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Discussion Starter · #1 ·
I signed an agreement today with Feasel Roofing. The guy that showed up was on top of his game, willing to to what I wanted and priced right.
I want GIWS over the sheathing, he is selling some underlay called Sharkskin. The project was bid and agreed with this stuff but included an 'upgrade' clause. Ol#2 deflected him while I did a quick web search and the stuff appears better that Titanium but I am still concerned about the screw penetrations. GIWS just appeals to me as being a better product in this application plus it claims a 5.7 PSI tensile strength which adds a significant amount to the roof structure.
Opinions?
 

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A hurricane that removes the roof will rip the GWIS anyways. You would still have holes in the GWIS if the fasteners pulled out. What type of roof deck is it? Plywood? Plank? T&G?

I have stated before that all evidence points to the need of an equillibrium in moisture betwwen the roof deck and outside. This keeps your roof deck intact.
 

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Discussion Starter · #3 ·
The deck is ply.
I watched a GIWS covered deck go through 2 hurricanes intact. Every other underlay went to pieces including some of the felt under my shingles. I think that small holes would cause less damage than large missing pieces.
I went with 26ga Century Drain as it gets screwed down every 9 ins. as opposed to 12" on the 5V crimp.
 

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If the GIWS has been down for any length of time, it is unlikely to come off...unless the plywood rips off. Yes, the nail holes would be open. A dime sized spot of cement on these will make it watertight quickley. Grace gave away 1400 rolls of GIWS in affected areas after the first hurricane last season, some of these temporary roofs went through a second storm...and survived.
Sharkskin is a synthetic underlayment, like TriFlex 30 & Titanium....relies on nails to hold it down. GIWS is self-adhering.
Jim
 

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Knight of Ni!
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Hey Teetorbilt thanks for the welcome and yes we should have bought in Jensen! Happy to hear you're getting metal, before I could even talk to you about it... boo hoo! Really tho I don't know how long it would have taken me to get a spare minute and get down there.
We live about 4 knots S. of Sebastian inlet where the windmeters recorded 160 MPH (and then snapped off) when hurricane Jeanne came thru. We had not one failure of our roofs last hurricane season. In fact nobody called about even leaks. I'm sure some of our north facing off-set vents must have allowed some water (altho we have N. facing offsets on our place and not a drop?). The only noticeably obvious failures were Standing Seam systems by a certain company by the name of #$%&^$# roofing company. My point is GIWS seems to be overkill (we call it peel and stick) but I know you've got to feel comfortable with your choices. Most importantly (I think anyway) 2 things; we strongly suggest 24 gauge and take great care to plant extra screws at what i call the leading edge of a roof (unless it's planking), you must be carefull not to split planking with too many screws. The leading edge is near the drip of course where the wind will start to lift whatever roof product you have. Screws in the middle of the roof are nice to see but they don't have much of a job to do compared to that leading edge. What kind of venting are you getting? What about the flat patio... going with slope? metrfr.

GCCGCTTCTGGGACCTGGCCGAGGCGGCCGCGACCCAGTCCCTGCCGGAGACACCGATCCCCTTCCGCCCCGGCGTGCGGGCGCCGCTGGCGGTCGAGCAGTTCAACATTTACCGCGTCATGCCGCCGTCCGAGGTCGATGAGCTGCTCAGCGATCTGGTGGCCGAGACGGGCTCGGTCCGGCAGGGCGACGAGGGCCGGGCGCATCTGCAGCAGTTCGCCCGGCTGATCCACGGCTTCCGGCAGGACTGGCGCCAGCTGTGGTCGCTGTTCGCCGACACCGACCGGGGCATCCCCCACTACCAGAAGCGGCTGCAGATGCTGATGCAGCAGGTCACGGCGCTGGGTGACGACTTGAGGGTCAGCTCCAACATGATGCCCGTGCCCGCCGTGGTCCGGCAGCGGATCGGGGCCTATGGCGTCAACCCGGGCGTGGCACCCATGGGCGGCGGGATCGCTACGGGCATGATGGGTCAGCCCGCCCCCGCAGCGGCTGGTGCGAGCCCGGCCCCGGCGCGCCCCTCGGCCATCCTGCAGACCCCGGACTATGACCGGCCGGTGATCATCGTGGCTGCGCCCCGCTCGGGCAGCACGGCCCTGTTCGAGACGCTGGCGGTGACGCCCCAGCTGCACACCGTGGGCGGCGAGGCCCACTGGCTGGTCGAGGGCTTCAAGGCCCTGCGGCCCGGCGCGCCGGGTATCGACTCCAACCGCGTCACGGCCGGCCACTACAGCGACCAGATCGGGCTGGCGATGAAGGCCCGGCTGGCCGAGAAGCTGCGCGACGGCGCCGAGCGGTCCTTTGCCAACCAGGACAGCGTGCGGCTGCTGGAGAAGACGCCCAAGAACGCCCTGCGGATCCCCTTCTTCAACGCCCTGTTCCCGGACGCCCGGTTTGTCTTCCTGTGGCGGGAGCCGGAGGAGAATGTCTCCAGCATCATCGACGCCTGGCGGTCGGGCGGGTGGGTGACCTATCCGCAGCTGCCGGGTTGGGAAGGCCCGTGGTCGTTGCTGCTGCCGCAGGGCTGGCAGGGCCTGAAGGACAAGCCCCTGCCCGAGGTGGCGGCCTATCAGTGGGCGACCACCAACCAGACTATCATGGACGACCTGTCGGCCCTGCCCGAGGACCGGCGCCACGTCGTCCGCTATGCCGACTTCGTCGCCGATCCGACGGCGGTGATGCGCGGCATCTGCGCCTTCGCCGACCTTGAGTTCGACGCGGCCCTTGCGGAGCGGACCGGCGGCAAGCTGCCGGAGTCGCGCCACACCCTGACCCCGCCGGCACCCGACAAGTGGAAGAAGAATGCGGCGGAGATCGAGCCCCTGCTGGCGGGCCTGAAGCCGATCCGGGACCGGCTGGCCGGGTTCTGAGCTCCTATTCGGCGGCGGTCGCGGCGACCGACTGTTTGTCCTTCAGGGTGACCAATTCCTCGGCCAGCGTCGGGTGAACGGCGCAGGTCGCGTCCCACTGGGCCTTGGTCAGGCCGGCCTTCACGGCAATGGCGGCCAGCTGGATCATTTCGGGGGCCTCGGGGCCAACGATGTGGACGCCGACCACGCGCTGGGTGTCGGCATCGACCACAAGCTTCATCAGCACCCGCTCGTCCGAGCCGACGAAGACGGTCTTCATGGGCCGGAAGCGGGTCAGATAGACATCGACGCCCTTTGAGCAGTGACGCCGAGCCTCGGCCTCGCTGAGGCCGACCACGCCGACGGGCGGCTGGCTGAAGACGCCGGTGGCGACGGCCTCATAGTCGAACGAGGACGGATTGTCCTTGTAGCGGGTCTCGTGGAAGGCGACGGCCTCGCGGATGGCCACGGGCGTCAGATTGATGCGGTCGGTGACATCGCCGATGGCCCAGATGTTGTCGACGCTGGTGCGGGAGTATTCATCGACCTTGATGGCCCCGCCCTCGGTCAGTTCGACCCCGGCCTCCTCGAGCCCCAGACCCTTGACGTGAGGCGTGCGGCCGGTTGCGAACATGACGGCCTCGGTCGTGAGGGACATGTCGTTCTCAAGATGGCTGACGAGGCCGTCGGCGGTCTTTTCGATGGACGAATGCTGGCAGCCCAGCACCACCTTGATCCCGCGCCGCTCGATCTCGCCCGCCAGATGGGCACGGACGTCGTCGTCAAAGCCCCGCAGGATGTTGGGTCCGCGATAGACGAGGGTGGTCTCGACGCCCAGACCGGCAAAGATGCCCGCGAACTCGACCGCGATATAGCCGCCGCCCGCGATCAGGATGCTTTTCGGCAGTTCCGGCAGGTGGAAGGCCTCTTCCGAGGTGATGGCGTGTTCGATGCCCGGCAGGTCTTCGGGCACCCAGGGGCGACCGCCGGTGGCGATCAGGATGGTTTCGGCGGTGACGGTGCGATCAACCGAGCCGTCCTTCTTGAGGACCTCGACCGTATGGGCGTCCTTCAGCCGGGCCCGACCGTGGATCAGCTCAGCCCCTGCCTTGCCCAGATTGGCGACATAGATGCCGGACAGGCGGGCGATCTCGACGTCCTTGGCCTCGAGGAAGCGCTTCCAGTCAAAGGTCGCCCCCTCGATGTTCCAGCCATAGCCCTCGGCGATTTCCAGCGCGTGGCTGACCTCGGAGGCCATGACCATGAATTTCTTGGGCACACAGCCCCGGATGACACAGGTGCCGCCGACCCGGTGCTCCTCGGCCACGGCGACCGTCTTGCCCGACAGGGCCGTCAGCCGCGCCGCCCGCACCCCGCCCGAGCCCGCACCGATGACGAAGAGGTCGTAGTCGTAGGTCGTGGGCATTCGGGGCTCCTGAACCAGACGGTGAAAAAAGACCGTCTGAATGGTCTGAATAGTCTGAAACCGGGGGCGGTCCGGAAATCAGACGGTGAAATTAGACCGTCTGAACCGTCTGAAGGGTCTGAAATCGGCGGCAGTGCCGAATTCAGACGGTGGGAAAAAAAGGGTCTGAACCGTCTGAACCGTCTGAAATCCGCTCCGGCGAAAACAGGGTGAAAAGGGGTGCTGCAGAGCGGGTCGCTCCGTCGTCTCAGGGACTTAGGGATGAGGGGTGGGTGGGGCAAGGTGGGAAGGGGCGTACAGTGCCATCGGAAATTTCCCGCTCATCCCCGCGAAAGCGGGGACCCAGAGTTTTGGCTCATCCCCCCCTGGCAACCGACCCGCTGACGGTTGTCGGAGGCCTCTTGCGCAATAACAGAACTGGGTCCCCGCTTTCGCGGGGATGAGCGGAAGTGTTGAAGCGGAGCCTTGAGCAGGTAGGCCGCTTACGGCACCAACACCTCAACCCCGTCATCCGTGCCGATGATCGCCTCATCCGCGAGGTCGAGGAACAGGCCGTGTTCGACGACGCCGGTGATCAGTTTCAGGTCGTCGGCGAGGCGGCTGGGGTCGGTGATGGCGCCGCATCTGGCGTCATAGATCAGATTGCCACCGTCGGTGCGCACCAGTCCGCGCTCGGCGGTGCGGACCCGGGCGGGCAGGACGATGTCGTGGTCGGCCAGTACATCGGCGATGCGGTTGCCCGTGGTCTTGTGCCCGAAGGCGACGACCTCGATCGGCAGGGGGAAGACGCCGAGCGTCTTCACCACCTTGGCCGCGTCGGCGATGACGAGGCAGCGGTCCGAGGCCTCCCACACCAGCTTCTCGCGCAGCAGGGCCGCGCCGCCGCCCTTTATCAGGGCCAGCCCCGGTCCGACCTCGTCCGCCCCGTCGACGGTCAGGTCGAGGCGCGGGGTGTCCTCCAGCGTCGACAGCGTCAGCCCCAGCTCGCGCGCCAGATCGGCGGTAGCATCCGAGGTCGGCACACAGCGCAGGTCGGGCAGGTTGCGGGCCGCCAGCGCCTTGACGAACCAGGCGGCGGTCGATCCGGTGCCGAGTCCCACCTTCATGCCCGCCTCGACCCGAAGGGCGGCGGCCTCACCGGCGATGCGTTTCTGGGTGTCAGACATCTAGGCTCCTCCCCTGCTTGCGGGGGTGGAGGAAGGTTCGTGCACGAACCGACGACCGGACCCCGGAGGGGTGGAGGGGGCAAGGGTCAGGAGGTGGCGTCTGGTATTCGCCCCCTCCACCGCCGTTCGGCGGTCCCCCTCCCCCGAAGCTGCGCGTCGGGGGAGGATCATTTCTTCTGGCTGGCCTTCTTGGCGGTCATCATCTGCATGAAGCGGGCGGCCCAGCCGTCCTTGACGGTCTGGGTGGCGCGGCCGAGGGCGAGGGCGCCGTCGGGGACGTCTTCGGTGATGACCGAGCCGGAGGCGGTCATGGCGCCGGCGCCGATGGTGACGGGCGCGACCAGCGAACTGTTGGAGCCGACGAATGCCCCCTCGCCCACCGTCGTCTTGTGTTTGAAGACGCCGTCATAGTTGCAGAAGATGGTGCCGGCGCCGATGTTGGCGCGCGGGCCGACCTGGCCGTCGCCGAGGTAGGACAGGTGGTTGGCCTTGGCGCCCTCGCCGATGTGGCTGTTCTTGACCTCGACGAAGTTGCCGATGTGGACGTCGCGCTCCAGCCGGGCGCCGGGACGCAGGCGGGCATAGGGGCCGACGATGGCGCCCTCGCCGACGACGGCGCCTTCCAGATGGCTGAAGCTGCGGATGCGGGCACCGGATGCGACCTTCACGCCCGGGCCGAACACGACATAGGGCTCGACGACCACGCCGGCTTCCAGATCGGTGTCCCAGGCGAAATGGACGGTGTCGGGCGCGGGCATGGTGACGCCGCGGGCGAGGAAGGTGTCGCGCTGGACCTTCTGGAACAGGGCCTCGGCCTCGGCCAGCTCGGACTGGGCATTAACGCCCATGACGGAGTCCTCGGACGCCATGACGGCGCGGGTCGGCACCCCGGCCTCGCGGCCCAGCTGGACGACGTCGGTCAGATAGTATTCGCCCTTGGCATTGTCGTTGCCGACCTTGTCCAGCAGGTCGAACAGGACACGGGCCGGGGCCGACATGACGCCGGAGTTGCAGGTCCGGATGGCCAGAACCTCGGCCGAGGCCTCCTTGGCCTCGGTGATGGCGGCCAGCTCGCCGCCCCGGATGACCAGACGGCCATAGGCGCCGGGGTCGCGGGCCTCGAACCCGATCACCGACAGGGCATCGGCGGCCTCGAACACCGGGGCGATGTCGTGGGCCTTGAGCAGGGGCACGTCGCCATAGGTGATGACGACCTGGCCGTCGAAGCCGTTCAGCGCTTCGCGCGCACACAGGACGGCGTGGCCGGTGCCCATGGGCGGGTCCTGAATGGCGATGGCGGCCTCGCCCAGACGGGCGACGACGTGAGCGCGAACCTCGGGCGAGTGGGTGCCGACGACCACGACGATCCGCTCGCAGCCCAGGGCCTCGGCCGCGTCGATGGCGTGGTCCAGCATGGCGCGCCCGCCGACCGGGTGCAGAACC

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Discussion Starter · #6 ·
Metal, As stated before, this guy walked in with all of the right answers. His company has been based out of Ft. Pierce for many years, add another level of comfort. We had the option of 24ga. 5V screwed at 6 on the perimeter and 12 in the field or 26ga. Century Drain screwed 4-1/2 X 9, I opted for more screws. The Century also has additional ridges which should help prevent oilcanning.
I'm going with ridge vents. The cheapies that were here originally didn't leak even though they got a little bent. I also have a cathederal cieling over the grand room and I'm not sure what anyone will run into there with a different venting system.
I'm headed to the B.Dept soon with some plans that I drew up yesterday. I can't imagine why it won't fly as it will be the strongest part of the house. LOL